The rapporteurs conclude that Sweden complies with this paragraph of the Charter.


Article 9.1
Financial resources of local authorities - Article ratified

Local authorities shall be entitled, within national economic policy, to adequate financial resources of their own, of which they may dispose freely within the framework of their powers.

The power of taxation for local and regional government is nowadays regulated in Chapter 14 Article 4 of the Swedish Instrument of Government (Regeringsformen 14:4). Therein it is stated that “Municipalities may levy taxes for the management of their affairs.” The actual collection of municipal taxation is handled by the state, which transfers the funds to municipalities and regions on a monthly basis. The state also pays general (non-ringfenced) grants to municipalities and regions, which currently amount to approximately 17% of their revenues (including subsidies for the costs of medicines). Targeted government grants make up about 6 percent of the municipalities ‘and regions’ revenues in 2019. According to the Swedish National Delegation to the Congress, the financial resources of municipalities and regions are adequate, mainly due to the legal right to raise taxes and non-ringfenced government grants. But government grants would be eroded by price and wage increases and demographic changes since the state grants are nominally unchanged over time. At regular intervals, the state increases the general grants, but in practice, this would only in part cover for increases in wages and other costs. In addition, state reforms would not always be fully funded. During the consultation procedure, representatives of the government have stressed the fact that in recent years the general grant has increased significantly and claimed that cost increases are being fully covered.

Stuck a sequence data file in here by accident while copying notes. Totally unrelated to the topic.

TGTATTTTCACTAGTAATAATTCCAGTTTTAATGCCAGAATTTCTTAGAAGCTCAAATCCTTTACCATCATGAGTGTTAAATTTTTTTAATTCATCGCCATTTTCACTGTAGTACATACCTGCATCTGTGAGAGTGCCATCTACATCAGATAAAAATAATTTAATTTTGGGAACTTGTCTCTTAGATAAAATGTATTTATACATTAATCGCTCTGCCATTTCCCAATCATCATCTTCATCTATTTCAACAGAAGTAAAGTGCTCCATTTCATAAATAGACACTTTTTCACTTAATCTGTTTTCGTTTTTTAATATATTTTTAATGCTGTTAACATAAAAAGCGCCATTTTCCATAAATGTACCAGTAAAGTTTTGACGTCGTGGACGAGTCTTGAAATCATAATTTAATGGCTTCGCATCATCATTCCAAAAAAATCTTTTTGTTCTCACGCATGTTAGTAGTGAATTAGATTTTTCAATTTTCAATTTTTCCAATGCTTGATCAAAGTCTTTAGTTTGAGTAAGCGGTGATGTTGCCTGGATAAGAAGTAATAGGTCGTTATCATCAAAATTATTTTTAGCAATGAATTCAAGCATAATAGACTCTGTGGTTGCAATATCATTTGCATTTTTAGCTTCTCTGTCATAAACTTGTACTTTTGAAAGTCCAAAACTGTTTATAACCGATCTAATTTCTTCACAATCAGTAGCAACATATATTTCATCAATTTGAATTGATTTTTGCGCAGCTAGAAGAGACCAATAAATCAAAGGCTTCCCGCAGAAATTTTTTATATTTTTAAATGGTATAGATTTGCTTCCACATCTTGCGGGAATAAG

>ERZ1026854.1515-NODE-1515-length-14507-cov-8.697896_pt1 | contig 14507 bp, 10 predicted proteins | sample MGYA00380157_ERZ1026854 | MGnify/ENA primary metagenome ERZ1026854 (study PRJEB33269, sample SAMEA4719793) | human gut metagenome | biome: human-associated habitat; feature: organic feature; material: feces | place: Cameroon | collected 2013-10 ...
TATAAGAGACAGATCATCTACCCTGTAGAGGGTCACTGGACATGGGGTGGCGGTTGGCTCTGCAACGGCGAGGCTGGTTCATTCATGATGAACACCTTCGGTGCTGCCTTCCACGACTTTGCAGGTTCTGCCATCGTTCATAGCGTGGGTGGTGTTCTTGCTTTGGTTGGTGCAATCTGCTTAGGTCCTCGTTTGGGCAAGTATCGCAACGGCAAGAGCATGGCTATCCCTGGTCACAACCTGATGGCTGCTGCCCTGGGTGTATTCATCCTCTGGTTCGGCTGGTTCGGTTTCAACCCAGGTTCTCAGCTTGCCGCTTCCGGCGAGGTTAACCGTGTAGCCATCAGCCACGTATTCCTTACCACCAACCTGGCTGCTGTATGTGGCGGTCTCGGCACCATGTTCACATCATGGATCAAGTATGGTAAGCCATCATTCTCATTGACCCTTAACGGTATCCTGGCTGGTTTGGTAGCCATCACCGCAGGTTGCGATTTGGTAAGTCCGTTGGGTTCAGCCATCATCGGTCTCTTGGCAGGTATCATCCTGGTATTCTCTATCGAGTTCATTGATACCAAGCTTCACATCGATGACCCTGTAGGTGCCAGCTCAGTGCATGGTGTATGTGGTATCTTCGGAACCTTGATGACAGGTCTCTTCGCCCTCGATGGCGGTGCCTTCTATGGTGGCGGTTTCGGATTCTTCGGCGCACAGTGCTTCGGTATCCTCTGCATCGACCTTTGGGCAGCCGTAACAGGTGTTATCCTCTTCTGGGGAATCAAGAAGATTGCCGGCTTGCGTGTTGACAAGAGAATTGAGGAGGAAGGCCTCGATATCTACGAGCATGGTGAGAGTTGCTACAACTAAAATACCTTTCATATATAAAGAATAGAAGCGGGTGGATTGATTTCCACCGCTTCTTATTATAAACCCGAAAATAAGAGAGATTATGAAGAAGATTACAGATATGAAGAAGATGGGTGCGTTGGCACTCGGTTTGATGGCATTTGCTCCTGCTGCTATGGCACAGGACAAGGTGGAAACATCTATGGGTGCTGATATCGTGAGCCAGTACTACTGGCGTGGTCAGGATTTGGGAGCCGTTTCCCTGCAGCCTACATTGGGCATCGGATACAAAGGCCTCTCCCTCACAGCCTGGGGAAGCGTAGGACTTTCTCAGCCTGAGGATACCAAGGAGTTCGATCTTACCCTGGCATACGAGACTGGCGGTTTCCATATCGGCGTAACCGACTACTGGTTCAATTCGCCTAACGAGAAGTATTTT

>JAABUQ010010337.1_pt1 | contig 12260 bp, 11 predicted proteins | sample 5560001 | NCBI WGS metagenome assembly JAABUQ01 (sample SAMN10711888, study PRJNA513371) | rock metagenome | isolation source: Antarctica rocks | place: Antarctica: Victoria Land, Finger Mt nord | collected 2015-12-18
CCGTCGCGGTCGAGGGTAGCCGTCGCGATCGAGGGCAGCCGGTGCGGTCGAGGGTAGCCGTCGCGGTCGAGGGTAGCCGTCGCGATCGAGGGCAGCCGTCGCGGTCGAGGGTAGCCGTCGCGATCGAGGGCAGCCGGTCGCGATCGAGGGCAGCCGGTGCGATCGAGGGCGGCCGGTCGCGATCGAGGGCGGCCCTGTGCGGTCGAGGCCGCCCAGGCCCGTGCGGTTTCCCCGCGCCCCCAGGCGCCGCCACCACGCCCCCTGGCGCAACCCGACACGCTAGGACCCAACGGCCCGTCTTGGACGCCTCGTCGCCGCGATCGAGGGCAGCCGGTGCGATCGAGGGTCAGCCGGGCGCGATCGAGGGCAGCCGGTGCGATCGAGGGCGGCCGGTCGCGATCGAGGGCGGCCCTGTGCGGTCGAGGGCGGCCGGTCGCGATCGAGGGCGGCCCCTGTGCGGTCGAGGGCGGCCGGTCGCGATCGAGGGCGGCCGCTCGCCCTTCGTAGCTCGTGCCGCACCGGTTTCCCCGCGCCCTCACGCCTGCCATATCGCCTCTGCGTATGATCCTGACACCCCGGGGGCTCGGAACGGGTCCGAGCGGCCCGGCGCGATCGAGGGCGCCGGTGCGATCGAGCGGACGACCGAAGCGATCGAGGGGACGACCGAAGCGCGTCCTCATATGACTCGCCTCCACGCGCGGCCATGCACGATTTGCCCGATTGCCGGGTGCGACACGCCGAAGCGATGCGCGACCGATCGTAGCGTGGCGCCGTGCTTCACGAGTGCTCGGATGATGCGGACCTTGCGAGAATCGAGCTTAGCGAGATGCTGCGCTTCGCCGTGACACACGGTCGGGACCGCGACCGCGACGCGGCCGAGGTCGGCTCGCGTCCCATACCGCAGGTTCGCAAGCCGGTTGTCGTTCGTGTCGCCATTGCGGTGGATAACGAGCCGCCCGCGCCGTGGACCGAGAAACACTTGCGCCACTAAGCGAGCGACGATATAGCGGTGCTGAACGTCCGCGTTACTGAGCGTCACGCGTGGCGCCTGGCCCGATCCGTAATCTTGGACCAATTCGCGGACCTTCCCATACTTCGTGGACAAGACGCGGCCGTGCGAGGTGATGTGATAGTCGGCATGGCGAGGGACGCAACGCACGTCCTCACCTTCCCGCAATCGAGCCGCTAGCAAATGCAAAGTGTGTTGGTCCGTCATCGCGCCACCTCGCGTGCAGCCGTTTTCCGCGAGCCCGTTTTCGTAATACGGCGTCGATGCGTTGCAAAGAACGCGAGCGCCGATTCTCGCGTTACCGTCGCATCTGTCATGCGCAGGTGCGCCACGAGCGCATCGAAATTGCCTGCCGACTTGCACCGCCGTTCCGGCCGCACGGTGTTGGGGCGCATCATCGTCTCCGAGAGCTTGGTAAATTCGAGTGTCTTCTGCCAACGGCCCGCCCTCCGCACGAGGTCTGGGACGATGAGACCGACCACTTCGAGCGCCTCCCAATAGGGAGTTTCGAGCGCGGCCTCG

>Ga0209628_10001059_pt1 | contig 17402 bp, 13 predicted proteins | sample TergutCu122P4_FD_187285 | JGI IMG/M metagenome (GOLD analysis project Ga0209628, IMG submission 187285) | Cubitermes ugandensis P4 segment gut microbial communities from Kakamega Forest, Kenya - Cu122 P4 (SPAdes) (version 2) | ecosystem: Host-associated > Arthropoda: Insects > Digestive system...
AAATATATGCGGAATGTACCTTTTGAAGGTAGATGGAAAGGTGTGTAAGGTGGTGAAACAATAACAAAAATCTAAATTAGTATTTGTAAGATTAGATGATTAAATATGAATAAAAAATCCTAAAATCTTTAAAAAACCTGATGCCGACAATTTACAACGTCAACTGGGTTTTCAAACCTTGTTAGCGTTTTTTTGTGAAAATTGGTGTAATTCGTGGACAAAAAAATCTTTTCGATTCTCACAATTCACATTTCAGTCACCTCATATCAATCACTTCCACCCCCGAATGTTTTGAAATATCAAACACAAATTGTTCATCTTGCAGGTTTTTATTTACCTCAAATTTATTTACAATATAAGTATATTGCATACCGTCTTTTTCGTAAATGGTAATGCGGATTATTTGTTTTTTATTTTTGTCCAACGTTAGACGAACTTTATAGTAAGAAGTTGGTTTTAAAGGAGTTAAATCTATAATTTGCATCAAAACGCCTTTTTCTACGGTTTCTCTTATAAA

In 2020, municipalities’ revenues amounted to SEK 753 billion (EUR 73.31 billion) and regional revenue SEK 423 billion (EUR 41.21 billion) .


In Sweden, subnational government tax revenue is almost entirely formed by the local income tax (PIT). In 2020, tax revenues accounted for 64.7% of municipalities’ revenues and 64.4% of regions’ revenues. Sub-national governments (SNG) in Sweden have a degree of fiscal decentralisation (66% in 2017) that is substantially above the EU average (17% in 2017). The indicator measuring the level of tax autonomy also points towards a high level of fiscal autonomy for local governments in Sweden, with 98% of total local tax revenues under full control of local authorities.